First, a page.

Corporate investment in complex emerging markets is a long-term, dynamic undertaking, with long project lifecycles and diverse cash flow models that entail frequent and sizable cross-border movements of funds in local and foreign currency. Very often, such projects involve dealing with unfamiliar counterparties and joint ownership structures, typically with state-owned enterprises, leading to further liquidity and risk complexities. These are exacerbated by political risks in certain markets, challenging regulatory environments and market restrictions on currency convertibility and cross-border liquidity which in turn leads to fragmented balance positions frequently known as ‘trapped’ cash. Furthermore, volatility on interest and exchange rates of these currencies add direct and indirect costs to the cash management structure and subsequently to company’s balance sheet

There is a common view that due to the high value of transactions in which they are involved, energy companies are cash-rich and therefore the issue of trapped cash and liquidity constraints are less immediate than for other industries. However, although energy prices continue to be moderately high, and demand is predicted to continue growing, giving reasonable assurance of the return on investment, the huge capital and ongoing costs in extraction and production projects mean that liquidity and working capital considerations can be very significant for energy companies. As a result, CFOs and treasurers are increasingly looking at ways to self-fund this CAPEX and optimising the company’s global liquidity is a crucial element of this strategy. Citi recognises this trend and we are leveraging our global network and local knowledge to work with our clients across this industry to build innovative and bespoke structures that will address their evolving cash management and trade finance challenges. For example, we may work with a customer to optimise funding and liquidity in production zones such as Kazakhstan, Nigeria and Iraq, and also to accelerate collections and facilitate the cross-border automated liquidity flows without loss of value in sales locations such as China. In particular, these customers are keen to gain access to our local expertise and insights to understand and overcome the idiosyncrasies in each market, whilst utilising our global liquidity platform to achieve liquidity optimisation and working capital efficiencies even when connecting the most remote locations.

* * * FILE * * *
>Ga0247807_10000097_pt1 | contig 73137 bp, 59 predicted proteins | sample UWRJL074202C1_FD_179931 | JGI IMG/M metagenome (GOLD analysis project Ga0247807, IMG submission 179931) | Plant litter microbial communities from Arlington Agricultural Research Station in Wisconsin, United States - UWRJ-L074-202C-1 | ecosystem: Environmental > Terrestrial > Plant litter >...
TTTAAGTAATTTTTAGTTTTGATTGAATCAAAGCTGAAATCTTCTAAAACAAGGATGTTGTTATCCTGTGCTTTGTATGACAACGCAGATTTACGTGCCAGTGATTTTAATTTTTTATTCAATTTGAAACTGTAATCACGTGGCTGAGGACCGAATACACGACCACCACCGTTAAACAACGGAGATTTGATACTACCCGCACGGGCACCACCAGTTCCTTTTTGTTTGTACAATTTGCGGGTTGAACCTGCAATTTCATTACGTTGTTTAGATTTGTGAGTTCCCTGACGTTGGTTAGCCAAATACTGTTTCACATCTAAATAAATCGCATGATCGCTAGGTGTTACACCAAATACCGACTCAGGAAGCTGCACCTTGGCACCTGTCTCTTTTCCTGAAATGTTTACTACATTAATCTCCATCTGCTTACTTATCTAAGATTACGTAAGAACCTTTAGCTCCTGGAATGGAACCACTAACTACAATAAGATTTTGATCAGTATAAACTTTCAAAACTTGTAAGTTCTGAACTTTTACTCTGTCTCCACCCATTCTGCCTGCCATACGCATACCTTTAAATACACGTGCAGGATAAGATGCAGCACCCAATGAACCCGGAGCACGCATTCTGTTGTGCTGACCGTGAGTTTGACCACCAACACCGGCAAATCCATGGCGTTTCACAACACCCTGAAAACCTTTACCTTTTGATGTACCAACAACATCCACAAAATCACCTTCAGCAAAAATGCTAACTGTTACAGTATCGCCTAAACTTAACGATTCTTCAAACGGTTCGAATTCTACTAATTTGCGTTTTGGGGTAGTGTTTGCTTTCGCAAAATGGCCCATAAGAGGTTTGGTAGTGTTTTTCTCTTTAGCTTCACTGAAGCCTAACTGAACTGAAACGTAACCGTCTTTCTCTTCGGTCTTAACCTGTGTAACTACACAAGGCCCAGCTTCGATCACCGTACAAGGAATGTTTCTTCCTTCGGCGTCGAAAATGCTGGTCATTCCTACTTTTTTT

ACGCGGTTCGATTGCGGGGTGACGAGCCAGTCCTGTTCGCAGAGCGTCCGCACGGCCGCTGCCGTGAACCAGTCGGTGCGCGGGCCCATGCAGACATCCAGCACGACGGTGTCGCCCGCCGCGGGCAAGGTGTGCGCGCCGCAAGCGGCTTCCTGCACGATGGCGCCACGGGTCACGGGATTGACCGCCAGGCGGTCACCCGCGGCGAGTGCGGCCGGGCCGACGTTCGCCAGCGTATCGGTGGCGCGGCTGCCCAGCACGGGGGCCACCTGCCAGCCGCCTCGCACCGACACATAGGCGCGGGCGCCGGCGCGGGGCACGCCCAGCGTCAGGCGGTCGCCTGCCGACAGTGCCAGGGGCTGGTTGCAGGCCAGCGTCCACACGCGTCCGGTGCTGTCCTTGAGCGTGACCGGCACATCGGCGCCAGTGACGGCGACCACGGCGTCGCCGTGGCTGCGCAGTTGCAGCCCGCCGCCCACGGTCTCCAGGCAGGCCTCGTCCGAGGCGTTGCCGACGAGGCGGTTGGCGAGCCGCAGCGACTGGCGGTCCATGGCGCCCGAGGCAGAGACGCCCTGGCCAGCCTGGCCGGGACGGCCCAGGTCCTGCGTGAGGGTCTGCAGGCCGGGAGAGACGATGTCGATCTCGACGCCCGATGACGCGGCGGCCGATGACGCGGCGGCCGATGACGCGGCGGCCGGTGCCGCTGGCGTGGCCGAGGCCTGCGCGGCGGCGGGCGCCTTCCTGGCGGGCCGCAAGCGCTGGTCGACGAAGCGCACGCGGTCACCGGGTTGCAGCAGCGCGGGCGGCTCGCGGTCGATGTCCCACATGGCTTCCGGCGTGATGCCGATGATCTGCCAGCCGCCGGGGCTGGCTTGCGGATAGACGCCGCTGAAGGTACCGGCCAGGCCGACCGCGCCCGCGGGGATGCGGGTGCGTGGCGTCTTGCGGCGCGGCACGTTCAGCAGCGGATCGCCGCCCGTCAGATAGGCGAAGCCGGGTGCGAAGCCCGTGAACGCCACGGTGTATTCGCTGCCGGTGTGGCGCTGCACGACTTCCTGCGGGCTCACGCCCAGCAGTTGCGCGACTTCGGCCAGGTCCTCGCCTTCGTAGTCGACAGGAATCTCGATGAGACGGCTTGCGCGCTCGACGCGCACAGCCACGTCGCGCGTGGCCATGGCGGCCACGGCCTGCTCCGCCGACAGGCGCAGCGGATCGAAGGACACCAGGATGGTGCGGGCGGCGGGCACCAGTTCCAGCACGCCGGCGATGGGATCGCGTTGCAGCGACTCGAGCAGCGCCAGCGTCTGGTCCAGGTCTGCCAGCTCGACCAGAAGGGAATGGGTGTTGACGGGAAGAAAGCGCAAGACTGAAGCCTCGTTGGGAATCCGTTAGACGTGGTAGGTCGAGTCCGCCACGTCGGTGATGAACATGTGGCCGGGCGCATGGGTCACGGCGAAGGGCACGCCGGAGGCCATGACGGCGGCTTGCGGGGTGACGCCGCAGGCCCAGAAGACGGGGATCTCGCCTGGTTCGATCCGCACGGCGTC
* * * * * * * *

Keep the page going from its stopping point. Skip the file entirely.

The impact of globalisation

Many energy companies headquartered in the United States and Europe that are expanding into Middle East and North Africa are witnessing at first hand the implications of a global economy in ways that have been less apparent in the past. For example, quantitative easing in the United States drove down the value of the USD against several currencies, leading to greater FX risks and higher foreign currency costs, particularly in currencies where the FX markets are less liquid. An intelligent cross-currency liquidity structure that is managed efficiently may significantly reduce the frequency and costs of FX activity without adversely impacting FX risk and generate economic benefits through interest differentials and currency volatility.